I am not so na├»ve or despairing to believe that even wide-scale apostasy or ignorance among American Catholics at every level will destroy the universal Church, which is the Bride of Christ. We know from Jesus Himself that the gates of Hell shall never prevail against her. So even though we needn’t be concerned with the Church’s survival, we should all concern ourselves with the Church’s primary mission on earth: the salvation of souls. Too many souls have been allowed to slip out of the Church due to catechetical neglect or sabotage, and it’s time to turn things around.

The first step is to throw ourselves at the mercy of God, begging forgiveness for the mess we’ve made in His Church and His world. Second, we must pray for the conversion of those within our Church who seek to undermine the very Faith they claim to profess. Third, each Catholic must take it upon himself to learn the Faith and then commit to a life of proclaiming the Truth to others – this is the “new evangelization” by the laity advocated by Blessed John Paul II (and I am pleased to see so many of today’s Catholic youth heeding that call).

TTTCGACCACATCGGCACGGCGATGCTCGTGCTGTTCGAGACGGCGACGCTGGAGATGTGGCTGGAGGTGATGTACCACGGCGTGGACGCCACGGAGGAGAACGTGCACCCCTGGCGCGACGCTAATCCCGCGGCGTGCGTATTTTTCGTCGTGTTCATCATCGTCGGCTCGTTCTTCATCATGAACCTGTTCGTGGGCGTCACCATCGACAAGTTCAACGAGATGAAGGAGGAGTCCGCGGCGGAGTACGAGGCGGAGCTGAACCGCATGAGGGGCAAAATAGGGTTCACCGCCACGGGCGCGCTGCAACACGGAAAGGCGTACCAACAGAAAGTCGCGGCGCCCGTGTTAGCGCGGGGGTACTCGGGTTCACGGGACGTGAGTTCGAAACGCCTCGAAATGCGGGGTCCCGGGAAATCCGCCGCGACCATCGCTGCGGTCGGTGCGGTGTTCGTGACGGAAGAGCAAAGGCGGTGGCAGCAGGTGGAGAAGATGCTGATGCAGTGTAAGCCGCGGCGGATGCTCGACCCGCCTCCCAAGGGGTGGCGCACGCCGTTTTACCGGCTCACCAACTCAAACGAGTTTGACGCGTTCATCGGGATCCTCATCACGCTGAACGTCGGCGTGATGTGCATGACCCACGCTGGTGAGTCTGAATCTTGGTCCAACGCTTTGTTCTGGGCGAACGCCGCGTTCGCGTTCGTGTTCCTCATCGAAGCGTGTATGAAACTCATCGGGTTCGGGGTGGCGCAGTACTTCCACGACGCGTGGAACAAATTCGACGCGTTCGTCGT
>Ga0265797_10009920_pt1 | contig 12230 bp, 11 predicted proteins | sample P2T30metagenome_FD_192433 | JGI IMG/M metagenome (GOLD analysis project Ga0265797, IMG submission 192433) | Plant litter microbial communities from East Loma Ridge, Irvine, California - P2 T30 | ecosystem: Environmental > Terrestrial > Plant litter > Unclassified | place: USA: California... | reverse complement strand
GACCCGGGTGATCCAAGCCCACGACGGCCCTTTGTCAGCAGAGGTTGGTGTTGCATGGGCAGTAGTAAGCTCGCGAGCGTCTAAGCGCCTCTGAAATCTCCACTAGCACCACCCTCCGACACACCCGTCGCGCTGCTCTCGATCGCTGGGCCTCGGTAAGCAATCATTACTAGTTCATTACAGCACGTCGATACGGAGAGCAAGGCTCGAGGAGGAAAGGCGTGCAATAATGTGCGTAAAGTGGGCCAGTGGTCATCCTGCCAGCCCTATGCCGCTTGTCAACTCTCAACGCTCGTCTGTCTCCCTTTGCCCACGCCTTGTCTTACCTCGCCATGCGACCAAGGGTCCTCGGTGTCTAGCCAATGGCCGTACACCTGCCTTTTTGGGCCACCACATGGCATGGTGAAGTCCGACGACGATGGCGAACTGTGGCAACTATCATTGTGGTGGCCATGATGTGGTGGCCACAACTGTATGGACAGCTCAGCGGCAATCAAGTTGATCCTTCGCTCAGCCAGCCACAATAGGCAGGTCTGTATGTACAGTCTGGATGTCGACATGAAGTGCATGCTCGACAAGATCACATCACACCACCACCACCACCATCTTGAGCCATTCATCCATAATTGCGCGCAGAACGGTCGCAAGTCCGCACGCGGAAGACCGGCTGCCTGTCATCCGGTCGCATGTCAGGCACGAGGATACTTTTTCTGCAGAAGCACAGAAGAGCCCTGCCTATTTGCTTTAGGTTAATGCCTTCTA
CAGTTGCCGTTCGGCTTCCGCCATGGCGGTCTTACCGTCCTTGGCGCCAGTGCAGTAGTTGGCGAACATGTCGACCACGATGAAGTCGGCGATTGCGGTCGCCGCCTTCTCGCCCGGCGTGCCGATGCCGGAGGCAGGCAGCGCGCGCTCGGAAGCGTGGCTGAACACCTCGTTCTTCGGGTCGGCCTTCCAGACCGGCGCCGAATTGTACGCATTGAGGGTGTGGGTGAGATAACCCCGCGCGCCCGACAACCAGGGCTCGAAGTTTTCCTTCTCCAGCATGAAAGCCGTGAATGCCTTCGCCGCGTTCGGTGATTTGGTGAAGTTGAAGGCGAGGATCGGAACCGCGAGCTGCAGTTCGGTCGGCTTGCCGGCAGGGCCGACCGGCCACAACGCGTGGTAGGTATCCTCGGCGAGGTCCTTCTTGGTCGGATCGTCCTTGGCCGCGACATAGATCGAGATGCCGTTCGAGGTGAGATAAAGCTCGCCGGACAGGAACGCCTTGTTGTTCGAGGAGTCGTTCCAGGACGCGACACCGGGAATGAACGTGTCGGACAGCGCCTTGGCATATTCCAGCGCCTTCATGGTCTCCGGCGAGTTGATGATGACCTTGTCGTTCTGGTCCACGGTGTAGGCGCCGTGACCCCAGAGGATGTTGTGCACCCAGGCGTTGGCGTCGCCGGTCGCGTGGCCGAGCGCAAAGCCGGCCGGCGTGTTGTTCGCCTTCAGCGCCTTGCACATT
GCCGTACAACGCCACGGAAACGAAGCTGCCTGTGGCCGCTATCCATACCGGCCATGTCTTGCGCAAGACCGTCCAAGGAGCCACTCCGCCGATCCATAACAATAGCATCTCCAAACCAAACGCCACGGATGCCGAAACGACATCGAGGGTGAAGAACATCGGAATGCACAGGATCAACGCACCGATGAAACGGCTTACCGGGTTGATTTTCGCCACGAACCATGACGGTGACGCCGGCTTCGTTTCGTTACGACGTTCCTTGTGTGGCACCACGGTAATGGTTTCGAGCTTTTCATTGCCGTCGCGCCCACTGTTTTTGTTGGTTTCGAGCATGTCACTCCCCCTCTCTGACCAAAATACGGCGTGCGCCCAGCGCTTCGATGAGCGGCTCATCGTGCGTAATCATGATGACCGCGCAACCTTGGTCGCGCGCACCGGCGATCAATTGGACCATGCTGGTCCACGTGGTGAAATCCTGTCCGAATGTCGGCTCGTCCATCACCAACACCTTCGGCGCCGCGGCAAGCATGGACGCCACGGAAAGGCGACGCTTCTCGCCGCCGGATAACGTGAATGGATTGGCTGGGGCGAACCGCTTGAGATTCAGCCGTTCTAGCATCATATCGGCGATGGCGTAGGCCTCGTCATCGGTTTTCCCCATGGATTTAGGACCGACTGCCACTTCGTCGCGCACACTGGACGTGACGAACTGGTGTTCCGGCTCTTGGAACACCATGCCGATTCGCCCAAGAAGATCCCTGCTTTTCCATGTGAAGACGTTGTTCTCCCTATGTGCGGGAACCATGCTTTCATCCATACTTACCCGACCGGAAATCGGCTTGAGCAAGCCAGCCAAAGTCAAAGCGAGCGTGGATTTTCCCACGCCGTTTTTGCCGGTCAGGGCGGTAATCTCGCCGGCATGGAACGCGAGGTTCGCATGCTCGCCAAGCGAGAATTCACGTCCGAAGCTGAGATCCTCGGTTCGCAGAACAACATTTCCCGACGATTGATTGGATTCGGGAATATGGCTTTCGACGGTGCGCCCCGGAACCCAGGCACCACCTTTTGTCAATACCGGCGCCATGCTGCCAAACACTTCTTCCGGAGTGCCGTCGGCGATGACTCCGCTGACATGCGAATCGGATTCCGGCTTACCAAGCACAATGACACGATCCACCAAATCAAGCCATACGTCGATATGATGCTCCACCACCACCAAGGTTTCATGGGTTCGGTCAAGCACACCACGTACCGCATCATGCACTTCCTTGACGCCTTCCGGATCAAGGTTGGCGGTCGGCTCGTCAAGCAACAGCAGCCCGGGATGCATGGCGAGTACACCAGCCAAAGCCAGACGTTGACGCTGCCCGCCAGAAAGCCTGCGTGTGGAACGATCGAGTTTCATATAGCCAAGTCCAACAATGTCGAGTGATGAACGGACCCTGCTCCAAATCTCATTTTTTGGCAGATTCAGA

Finally, how about a Catholics’ Bill of Rights, to be handed out to every new Christian along with his baptismal candle? Maybe it could go something like this:

  • You have a right to your Catholic heritage.  
  • You have the right to hear the Truth, the whole Truth and nothing but the Truth, by having the Faith of the Apostles transmitted to you unfiltered and undefiled.  
  • You have a right to be catechized by an instructor who must first be required to profess his loyalty and obedience to Rome, and who humbly submits to all the teachings of Christ through His Church. Anything less is not only nonsensical but scandalous, and might lead you away from the Church.  
  • You have the right to expect Catholic orthodoxy in all Catholic classrooms and institutions, and you have the right never to hear radical feminism, pantheism, or secular humanism taught as if it had anything remotely to do with Catholicism. 
  • You have the right to remain Catholic. If you give up that right, it will be your free will choice and not the result of poor or scandalous catechesis. In other words, you have the right to know what you’re leaving before you leave it.